Four Square

Lesson Plan

For my final 5年生 and 6年生 classes of the year, we played Four Square. This was a game my friends and I played quite a bit back in elementary school, so I thought it would be fun to teach students this game, and see what they thought. I'm pretty sure it's still played today in American elementary schools.

Initial Plans

Originally, I wanted to do something else this year, since I had done Four Square last year. But scheduling classes at the end of the year is difficult as graduation practice is very important and takes over much of the schedule. In order to have a final game for a class, I would have to teach all 5年生 together at one of my schools.

Whatever. I pulled out my Four Square plan from last year, and suggested we could do this in the gym with everyone together. We found a free period for the gym, and scheduled the 5年生 class for that time, then scheduled all my other classes around that.

And yesterday, we played!

Set Up

Last year, I made only 2 four square courts. I had 80 students, and was able to teach each class at a time. Everyone had a great time, but with 20 kids per court, many kids were bored on the side lines waiting to get into the game. They didn't pay attention half the time, and just sat with their friends doing whatever.

Given the space we had in the full gym, and all 70 students this year together, we were able to make 6 courts.

The night before we were to play Four Square, I went to school. The 5年生 teachers and I laid down the tape to create 6 courts. As you can see above, we cheated a little bit and used some existing lines.

Each court is 5 meters by 5 meters, and then divided down the middle at the 250 cm mark. Since we cheated, these courts were actually 470 cm in "diameter". Whatever, close enough.

I bought this tape at my local Daiso ダイソ, which is a chain of 100 stores. Each roll of tape had 16m. 2 rolls were required to make one complete court. So, I bought 12 rolls to cover the 6 courts we had planned. Since we used those existing lines, we only used 6 rolls. Plus I had some left over from last year, too.

We also laid out the tape for the numbers. Number 1 and 4 must be opposed, but other than that, the layout of the numbers doesn't matter at all. And really, that 1-4 rule is considered more of a "house rule" anyway.

Let's Play!

I had already thoroughly explained the rules to my teachers, so they already knew how to play. We even played a few practice rounds together after making the courts so everyone fully understood the rules.

During class, I explained the rules in English, and they would translate for the students that couldn't understand. Eventually the teachers took over the explanation since we had to stop every minute to tell the kids the shut up.

It took a little while to explain all the rules but many of the students understood. We got 5 students as volunteers, and had them play a mock game to further demonstrate the rules for the students. Then they were off!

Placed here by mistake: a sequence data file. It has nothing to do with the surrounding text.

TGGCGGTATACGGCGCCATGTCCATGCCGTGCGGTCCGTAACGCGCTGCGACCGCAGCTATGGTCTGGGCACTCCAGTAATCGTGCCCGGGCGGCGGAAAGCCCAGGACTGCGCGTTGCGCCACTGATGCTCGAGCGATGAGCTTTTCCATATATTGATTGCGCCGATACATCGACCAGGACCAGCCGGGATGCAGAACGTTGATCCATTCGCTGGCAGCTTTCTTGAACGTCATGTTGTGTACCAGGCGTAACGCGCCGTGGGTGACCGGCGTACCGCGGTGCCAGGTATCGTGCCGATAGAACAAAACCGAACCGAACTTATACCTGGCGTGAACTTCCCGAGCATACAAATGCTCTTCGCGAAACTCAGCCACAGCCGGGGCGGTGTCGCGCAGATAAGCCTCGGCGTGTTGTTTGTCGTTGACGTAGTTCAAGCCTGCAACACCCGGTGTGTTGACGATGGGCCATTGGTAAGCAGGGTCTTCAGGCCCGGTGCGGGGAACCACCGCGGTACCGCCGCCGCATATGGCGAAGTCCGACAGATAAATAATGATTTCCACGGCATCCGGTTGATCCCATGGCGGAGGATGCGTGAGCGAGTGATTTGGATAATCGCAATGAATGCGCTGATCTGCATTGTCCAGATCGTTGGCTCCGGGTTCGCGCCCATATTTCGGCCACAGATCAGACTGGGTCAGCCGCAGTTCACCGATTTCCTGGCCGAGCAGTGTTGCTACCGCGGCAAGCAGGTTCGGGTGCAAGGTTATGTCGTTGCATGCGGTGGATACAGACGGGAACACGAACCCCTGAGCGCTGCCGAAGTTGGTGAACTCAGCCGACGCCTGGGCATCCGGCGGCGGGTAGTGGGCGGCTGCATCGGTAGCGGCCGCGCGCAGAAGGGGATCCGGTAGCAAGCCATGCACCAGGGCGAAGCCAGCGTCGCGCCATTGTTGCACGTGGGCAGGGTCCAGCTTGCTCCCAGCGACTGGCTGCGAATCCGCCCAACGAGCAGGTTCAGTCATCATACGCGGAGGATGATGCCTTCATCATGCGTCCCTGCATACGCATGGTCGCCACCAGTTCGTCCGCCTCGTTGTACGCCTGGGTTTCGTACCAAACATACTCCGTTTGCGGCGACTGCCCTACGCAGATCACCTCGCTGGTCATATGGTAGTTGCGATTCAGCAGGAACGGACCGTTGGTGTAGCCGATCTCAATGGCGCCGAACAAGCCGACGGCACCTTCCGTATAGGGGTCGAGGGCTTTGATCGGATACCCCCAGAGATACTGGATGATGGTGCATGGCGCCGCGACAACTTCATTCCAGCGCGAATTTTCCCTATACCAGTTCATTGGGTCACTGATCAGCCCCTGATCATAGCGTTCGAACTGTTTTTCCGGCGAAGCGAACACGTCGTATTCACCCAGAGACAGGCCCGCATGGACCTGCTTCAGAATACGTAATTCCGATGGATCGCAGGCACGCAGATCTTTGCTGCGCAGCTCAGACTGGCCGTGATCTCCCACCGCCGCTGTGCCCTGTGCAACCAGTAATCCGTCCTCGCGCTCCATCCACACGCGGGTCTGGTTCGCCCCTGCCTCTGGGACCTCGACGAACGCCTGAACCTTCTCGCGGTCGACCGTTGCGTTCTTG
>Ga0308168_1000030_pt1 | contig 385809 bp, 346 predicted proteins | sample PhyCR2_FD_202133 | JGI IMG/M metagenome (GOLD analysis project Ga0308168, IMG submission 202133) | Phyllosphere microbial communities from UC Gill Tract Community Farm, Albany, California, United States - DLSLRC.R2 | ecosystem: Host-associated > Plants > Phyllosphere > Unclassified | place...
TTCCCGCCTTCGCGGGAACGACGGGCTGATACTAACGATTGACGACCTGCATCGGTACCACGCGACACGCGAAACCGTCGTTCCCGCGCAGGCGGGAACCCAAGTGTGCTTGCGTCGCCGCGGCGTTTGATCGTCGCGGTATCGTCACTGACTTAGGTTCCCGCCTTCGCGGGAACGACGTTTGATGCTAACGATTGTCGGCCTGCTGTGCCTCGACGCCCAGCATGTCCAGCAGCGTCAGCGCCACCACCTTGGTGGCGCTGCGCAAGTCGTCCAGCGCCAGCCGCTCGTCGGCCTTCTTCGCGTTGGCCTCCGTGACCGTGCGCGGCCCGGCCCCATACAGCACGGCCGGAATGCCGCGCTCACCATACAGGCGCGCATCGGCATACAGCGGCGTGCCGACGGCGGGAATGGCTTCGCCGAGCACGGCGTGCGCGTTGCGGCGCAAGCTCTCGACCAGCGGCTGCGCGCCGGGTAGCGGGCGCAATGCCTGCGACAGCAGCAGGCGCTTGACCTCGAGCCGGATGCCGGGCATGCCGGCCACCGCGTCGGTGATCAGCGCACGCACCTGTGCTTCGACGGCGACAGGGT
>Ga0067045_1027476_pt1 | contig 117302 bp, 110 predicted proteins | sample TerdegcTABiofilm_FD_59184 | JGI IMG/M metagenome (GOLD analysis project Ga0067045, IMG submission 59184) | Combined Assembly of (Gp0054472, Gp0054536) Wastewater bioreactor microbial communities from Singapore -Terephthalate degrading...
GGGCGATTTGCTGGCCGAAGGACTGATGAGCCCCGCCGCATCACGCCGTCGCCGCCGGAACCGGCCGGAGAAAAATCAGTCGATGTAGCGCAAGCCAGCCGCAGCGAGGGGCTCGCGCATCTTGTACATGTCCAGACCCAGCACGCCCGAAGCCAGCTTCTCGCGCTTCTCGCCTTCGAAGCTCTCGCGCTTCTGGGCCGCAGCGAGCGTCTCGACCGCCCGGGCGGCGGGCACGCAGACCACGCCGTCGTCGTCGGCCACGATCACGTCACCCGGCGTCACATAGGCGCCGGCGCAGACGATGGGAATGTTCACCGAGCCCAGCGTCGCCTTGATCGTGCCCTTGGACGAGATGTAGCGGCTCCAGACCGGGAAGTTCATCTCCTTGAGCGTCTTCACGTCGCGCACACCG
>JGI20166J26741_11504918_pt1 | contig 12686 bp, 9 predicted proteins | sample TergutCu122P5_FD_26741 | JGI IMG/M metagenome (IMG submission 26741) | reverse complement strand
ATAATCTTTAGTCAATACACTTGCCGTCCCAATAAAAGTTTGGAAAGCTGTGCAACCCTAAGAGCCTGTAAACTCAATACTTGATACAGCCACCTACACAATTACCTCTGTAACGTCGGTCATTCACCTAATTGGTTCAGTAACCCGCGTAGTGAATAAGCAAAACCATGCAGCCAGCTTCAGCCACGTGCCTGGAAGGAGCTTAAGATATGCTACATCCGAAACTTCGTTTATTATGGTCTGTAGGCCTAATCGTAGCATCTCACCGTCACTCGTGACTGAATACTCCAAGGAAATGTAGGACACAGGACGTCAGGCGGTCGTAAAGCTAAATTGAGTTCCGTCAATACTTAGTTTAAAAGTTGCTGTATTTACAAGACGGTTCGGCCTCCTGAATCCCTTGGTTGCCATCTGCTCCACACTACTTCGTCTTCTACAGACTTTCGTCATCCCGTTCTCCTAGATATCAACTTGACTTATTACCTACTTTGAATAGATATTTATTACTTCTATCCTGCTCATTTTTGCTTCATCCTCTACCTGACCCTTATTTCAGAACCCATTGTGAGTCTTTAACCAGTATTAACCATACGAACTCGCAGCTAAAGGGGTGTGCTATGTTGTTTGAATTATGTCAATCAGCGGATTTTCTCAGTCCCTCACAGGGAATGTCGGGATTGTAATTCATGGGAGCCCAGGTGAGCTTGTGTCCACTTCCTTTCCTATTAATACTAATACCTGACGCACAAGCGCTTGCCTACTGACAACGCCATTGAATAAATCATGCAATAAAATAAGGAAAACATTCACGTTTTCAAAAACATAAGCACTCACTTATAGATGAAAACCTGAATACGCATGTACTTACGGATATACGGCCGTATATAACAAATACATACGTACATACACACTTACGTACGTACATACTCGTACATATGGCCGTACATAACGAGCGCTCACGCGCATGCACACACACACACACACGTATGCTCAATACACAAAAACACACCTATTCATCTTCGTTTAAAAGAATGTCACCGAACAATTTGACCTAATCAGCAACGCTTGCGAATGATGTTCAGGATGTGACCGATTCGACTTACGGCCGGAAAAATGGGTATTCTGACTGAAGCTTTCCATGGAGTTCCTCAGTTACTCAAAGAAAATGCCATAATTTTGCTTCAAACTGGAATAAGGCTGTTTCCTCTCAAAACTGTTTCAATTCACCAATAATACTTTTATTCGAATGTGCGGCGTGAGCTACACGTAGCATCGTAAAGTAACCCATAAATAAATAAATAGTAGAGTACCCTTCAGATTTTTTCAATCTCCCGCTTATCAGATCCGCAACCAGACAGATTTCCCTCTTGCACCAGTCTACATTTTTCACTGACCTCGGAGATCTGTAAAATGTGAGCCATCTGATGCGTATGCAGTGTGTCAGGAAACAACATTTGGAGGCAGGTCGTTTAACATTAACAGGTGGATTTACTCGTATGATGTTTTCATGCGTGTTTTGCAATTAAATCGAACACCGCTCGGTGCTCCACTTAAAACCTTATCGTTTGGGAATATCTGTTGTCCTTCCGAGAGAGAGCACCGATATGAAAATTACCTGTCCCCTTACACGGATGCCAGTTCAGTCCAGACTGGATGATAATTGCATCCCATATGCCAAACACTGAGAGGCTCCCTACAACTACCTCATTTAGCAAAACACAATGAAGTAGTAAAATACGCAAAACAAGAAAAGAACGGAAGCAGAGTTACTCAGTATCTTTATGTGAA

The teachers and I each went to a court to referee some students and get them started. We explained that if you are waiting in line, you must referee the game, too.

Everything went AMAZING. So smooth. Way smoother than last year. Last year, there was at least one student in all my classes left crying. Other students got really pissed off when they lost. There was none of that this year. All the 5年生 were very sportsmanlike in their defeat, and victories.

Having the extra courts really kept the students moving and into the game. Also, any fight or contested result was simply met with a do-over. もう一回! We weren't keeping score, so there were no real stakes. 5 or 6 games of waiting in line, and you were back into it.




For the first 10 minutes, we made everyone stick to their teams. For the remaining 6 or 7 minutes, when they lost, they would advance to the next team, and continue cycling around to different teams. That way they could start playing with other kids, rather than being stuck with their team.

Success!

As mentioned before, the students loved every minute of running around, and smashing balls into the floor. Some students immediately understood strategies of hitting the ball near the opponent's feet. Many students had no reservations of diving for the ball, and lightly knocking it into their opponent's squares. Others were quickly dodging balls headed out of bounds.

Despite having many annoying kids with attention problems, and constantly having to shush and yell at them in class, they paid enough attention to understand the rules. And even if they didn't, the other kids put them in line when they made mistakes.

At the end, I connected this back in class by mentioning that I played this game when I was an elementary student. And that it's still played today by many elementary students in America. So, culture is my excuse for this one.

Also, I made them remember the name of the game since it's vocabulary they should know.

Clean Up

After class had finished, all the students ran around and helped me tear down the courts.

Awww, that was nice of them. But then, they started making tape balls, and throwing them at each other, and being annoying again.

It was a good day, though.


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